Weak Mylan board fosters EpiPen 'debacle': New York comptroller

September 1, 2016 5:08 PM EDT

EpiPen auto-injection epinephrine pens manufactured by Mylan NV pharmaceutical company for use by severe allergy sufferers are seen in Washington, U.S. August 24, 2016. REUTERS/Jim Bourg/File Photo

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By Ransdell Pierson

(Reuters) - New York City's comptroller on Thursday criticized what he said are "exorbitant" price increases for Mylan NV's (NASDAQ: MYL) allergy auto-injector EpiPen and said weak board oversight of management decisions had undermined the company's reputation and its stock price.

Scott Stringer said the price hikes, six times what the device cost when Mylan took it over in 2007, have prompted a public backlash and are partly responsible for a nearly 10 percent decline in Mylan's share price in the past month alone. Stringer manages about $163 billion in pension funds for the city, including 1,059,357 shares of Mylan common stock worth about $45 million, he said.

"Mylan's gross mismanagement of its EpiPen pricing strategy exacerbates the company's protracted history of weak board oversight," Stringer said in a letter to Douglas Leech, a Mylan board member who is chairman of its nominating and governance committee.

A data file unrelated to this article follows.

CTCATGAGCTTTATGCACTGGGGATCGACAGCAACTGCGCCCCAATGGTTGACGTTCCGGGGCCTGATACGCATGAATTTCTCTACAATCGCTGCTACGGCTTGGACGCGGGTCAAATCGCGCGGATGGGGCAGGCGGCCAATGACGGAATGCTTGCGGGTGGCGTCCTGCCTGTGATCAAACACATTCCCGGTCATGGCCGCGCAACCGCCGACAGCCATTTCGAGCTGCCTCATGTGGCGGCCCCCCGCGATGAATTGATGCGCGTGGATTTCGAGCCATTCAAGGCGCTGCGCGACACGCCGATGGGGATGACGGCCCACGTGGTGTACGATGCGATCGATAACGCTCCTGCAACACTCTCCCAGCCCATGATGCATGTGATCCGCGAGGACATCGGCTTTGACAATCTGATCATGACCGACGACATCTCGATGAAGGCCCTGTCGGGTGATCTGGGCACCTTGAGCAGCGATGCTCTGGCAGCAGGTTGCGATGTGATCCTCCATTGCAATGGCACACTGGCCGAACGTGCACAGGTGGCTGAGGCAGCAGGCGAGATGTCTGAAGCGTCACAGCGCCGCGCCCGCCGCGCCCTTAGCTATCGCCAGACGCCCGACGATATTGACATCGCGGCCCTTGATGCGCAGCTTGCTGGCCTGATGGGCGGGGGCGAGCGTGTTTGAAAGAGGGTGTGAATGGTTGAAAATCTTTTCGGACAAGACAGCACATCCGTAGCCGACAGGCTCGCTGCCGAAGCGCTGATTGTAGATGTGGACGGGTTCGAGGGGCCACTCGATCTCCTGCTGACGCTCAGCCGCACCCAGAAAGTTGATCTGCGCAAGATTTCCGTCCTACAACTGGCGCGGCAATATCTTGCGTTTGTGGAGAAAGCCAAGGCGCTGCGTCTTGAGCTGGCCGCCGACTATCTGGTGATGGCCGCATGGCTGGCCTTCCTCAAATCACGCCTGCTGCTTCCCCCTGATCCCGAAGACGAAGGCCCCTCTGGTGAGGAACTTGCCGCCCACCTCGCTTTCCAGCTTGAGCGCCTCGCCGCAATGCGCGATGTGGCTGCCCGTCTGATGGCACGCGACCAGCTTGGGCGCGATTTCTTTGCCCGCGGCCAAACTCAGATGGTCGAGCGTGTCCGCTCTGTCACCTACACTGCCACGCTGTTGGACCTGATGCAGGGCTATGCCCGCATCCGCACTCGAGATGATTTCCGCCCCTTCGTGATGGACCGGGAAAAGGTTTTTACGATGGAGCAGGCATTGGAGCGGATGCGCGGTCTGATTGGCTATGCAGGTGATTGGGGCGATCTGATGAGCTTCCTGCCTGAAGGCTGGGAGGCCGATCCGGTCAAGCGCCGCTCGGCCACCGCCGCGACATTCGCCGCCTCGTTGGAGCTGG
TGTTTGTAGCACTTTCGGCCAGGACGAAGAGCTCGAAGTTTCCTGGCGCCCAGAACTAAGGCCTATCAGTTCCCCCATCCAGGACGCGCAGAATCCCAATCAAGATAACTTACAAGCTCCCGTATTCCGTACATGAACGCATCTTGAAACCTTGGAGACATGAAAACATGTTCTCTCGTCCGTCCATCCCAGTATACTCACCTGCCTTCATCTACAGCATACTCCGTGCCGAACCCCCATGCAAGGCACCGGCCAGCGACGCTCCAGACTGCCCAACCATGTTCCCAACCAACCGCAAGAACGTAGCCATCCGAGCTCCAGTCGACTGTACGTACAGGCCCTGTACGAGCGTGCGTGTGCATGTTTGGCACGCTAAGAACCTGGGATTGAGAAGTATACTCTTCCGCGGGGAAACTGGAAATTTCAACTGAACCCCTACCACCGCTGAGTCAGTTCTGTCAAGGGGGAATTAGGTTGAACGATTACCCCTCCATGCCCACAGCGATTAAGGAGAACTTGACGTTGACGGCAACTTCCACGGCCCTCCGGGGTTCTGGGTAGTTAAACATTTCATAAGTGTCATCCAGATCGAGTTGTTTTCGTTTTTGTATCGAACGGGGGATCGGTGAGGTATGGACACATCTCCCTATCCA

Mylan, whose tax address is in the Netherlands but with corporate headquarters in Canonsburg, Pennsylvania, has raised the U.S. price of EpiPen from less than $100 when it acquired the product to more than $600.

Amid an outcry by parents, consumer groups and U.S. politicians, the company on Monday said it will soon launch the first generic version of the device for $300, half the list price of its branded product. The EpiPen jabs a dose of the drug epinephrine into the thigh to counter dangerous allergic reactions such as to peanuts, food allergies and bee stings.

Stringer said Mylan has failed to establish independent board leadership and noted the U.S. Securities and Exchange Commission is investigating alleged land dealings between the company and its lead independent director, Rodney Piatt.

Mylan spokeswoman Nina Devlin, responding to Stringer's criticisms, said board members, including 10 independent directors, are highly qualified and vigilant.

"The board has been actively engaged in overseeing the execution of Mylan's growth strategy over the past decade - a strategy which has brought hundreds of products to the market," Devlin said.

Leech and Piatt were not immediately available to comment.

Although Mylan Chief Executive Heather Bresch called the cheaper generic EpiPen an "extraordinary" commercial response, criticism has continued to rain down on the drugmaker. The U.S. House Committee on Oversight and Government Reform is investigating the company's EpiPen pricing strategy.

(Reporting by Ransdell Pierson; Editing by Dan Grebler)

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